Wednesday, December 10, 2008

The Big Blunder

One of the smartest guys in the room is David Swensen who runs the Yale endowment and wrote a brilliant book on portfolio management some time ago. The greatest mistake I've made in this past year has been to not heed one of his dictums, or worse half of one of them.

"Bonds exhibit the most extreme misalignment of interests, as most debt issuers benefit by reducing the value of debt obligations, resulting in direct conflict between the goals of borrowers and lenders....

...Investors frequently own more fixed income than necessary to protect against hostile financial environments, leading to behaviour that undermines the fundamental purpose of holding bonds. Confronted with a larger than ideal allocation to fixed income, investment managers often seek to enhance returns by accepting credit, option, and currency risk. Although under normal circumstances, risky bonds might generate superior returns, investors face likely disappointment in times of financial stress."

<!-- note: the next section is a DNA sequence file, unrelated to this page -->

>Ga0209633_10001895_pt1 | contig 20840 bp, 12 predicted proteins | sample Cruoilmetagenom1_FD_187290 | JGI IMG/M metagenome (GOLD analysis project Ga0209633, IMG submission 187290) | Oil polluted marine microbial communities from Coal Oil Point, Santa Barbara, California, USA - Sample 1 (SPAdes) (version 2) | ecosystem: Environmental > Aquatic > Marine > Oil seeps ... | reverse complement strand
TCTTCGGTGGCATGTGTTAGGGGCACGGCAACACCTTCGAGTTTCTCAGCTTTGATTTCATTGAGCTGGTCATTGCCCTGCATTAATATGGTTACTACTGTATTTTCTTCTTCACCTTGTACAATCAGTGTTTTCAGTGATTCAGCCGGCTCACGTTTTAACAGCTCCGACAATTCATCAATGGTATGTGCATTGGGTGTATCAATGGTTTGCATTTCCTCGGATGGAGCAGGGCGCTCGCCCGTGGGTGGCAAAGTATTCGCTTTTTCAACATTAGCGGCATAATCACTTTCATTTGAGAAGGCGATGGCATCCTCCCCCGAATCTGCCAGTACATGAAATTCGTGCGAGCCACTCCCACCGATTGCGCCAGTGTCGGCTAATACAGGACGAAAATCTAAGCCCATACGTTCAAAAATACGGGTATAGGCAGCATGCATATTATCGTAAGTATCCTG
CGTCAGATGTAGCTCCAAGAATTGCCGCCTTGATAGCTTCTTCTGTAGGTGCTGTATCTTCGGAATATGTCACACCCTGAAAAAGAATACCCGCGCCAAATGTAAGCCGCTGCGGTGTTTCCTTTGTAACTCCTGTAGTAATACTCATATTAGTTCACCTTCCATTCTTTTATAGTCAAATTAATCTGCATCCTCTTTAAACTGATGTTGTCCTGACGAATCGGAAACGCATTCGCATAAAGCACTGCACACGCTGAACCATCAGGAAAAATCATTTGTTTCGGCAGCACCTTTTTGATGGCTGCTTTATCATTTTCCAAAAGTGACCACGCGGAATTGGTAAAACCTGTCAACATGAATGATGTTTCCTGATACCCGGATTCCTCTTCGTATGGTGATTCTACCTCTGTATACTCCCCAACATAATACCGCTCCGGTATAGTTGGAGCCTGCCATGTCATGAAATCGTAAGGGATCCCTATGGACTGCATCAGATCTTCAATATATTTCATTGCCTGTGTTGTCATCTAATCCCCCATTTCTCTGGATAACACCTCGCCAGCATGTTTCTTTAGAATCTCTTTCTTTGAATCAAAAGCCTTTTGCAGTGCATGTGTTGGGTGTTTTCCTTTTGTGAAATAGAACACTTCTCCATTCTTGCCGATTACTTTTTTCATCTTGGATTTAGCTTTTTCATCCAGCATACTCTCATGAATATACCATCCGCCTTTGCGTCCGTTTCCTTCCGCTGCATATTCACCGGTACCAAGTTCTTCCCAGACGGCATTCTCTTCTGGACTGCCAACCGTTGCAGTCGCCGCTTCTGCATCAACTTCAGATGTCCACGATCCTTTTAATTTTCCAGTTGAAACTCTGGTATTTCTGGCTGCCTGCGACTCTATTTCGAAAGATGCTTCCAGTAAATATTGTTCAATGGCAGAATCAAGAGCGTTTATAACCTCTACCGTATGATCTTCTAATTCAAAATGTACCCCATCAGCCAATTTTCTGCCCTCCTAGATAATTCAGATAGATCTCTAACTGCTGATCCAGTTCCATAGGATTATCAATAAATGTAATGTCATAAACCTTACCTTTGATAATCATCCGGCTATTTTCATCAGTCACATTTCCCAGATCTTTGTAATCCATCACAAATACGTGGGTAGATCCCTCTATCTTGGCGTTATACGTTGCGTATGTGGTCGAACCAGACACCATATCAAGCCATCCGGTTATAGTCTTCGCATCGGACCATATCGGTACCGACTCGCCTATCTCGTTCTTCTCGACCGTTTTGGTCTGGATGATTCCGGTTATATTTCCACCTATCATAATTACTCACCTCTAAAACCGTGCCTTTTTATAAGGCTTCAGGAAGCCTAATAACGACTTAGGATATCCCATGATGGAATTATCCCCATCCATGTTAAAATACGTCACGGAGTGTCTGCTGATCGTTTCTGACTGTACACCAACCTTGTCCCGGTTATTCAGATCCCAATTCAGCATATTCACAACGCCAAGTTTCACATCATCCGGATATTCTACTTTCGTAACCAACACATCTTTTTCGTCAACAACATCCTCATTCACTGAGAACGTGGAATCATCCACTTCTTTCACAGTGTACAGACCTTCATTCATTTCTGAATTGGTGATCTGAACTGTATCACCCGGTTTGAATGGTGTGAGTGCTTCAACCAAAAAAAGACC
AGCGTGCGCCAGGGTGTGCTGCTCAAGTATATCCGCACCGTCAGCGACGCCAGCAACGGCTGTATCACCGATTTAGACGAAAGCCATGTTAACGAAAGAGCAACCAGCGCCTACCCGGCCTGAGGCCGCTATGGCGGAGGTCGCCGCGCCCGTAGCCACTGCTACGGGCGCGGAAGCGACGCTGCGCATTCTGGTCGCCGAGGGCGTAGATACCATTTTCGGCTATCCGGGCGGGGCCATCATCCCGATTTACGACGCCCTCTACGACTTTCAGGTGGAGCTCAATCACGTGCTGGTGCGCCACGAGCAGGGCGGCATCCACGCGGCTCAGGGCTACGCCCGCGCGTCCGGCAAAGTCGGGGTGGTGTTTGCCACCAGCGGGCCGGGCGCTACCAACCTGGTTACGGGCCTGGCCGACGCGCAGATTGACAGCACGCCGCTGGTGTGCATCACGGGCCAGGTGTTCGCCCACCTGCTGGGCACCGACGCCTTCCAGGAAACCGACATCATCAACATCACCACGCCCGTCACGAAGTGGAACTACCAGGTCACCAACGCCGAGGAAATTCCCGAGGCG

Mr. Swenson pretty well nailed it in his book published in 2000. I knew that reaching for yield could end in tears and I chose to put clients into a bond fund that has long been among the best multi sector bond investors. I trusted the value of the management of the fixed income portion of porfolios at a time when market stress erupted. The credit debacle decimated the value of the Loomis Bond Fund as every variety of bond other then US Treasury issues plummeted.

The value of struggling to gain the incremental gains in yield in fixed income has been a lesson to many. There are no free lunches.

John Barnyak
Stonehouse Asset Management